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Curtis Fuller: The Story of Cathy & Me

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Curtis Fuller’s wife of 30 years, Catherine Rose Driscoll Fuller, died of lung cancer in 2010. In memory of their time together, trombonist Fuller assembled this set of musical sketches and spoken remembrances, enlisting the assistance of vocalist Tia Michelle Rouse and a crew of top-flight players. The selections include two Fuller originals (“Little Dreams,” “Sweetness”), some well-known standards, and several more obscure, but no less appropriate, borrowings. The suite is divided into three sections, each introduced by a brief spoken “Interlude”; a fourth “Interlude” serves as the coda.

Fuller wears his grief on his sleeve throughout this set, but it’s an act of courage, not self-pity; as wrenching as his story may be, it’s never lachrymose. Lester Walker’s trumpet solo work is infused with light, but never so merry that it breaks the overall elegiac mood. Tenor saxophonists Daniel Bauerkemper and Akeem Marable are strongly directional yet loose, even playful, with their phrasing, timbral variations and harmonic juxtapositions. Fuller displays his well-known warmth and fullness of tone, but he also makes his sound harsher with a broad, almost blatty directness, even at pianissimo (accentuating the intimate, conversational feel). Rouse brings immediacy-both pathos and steely survivor’s grit-to Abbey Lincoln and Thad Jones’ “Love Was Everything When Love Was You and Me” and “The Right to Love,” a Gene Lees/Lalo Schifrin ode to love’s hard-won triumph over social disapproval.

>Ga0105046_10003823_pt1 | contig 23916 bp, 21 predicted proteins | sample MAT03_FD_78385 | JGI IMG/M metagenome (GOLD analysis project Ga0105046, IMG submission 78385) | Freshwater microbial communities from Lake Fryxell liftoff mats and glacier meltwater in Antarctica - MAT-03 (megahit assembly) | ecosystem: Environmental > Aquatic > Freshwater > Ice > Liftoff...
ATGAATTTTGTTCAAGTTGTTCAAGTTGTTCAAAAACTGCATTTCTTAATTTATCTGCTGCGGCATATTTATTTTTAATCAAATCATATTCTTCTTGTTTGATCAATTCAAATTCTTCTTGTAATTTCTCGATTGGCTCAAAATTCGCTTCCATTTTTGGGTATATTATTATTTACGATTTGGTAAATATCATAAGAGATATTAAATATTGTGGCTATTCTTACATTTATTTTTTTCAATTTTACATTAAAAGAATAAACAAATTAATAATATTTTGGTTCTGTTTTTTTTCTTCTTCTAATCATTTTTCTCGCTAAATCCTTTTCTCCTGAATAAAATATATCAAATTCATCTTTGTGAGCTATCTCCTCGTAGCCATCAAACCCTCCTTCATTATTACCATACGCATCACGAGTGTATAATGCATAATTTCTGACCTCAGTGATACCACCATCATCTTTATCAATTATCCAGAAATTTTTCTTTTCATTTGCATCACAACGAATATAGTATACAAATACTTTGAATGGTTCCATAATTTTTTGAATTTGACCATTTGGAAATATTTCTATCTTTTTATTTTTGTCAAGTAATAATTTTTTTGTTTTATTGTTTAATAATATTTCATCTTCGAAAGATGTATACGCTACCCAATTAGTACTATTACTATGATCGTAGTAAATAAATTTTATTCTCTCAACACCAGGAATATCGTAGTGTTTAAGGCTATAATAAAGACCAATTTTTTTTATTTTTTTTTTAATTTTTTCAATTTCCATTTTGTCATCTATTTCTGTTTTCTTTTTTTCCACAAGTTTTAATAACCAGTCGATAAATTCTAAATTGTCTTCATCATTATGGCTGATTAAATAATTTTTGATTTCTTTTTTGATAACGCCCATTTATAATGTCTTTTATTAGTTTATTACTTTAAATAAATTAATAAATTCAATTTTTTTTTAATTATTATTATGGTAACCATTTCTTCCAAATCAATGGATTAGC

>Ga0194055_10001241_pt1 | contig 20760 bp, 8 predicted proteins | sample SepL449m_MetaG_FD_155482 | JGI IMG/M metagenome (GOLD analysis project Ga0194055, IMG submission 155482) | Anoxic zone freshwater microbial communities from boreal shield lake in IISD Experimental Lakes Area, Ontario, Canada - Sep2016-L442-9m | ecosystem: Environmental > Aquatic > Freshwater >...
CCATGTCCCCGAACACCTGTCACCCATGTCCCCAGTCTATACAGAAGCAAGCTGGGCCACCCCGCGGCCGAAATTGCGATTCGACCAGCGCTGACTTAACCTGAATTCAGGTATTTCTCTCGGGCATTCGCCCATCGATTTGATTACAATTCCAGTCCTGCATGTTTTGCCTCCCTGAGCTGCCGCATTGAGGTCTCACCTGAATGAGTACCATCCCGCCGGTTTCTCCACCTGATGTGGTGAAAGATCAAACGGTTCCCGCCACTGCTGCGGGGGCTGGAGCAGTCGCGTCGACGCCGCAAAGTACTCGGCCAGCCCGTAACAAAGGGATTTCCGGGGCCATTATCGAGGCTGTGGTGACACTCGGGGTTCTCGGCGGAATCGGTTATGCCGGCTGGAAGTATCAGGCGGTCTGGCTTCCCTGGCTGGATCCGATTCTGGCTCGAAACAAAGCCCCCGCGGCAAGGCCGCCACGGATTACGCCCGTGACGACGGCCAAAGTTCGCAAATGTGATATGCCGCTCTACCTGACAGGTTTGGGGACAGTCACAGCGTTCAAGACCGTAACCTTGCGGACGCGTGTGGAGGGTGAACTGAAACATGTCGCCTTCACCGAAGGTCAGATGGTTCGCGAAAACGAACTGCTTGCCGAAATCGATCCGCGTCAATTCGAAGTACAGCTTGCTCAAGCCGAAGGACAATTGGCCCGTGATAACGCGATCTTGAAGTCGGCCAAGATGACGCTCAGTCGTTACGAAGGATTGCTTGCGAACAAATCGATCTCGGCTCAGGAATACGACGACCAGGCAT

But it’s Fuller’s gritty sense of humor that ultimately redeems him, and us, from despair. “I’ve had the love of my life-you get yours!” he barks with a sardonic chuckle on “My Wish for Cathy and My Friends” (the final spoken “Interlude”). He then adds, “And I wish you’d go buy my records.” Laughter, as a poet once wrote, is a fist in the face of the gods.

Originally Published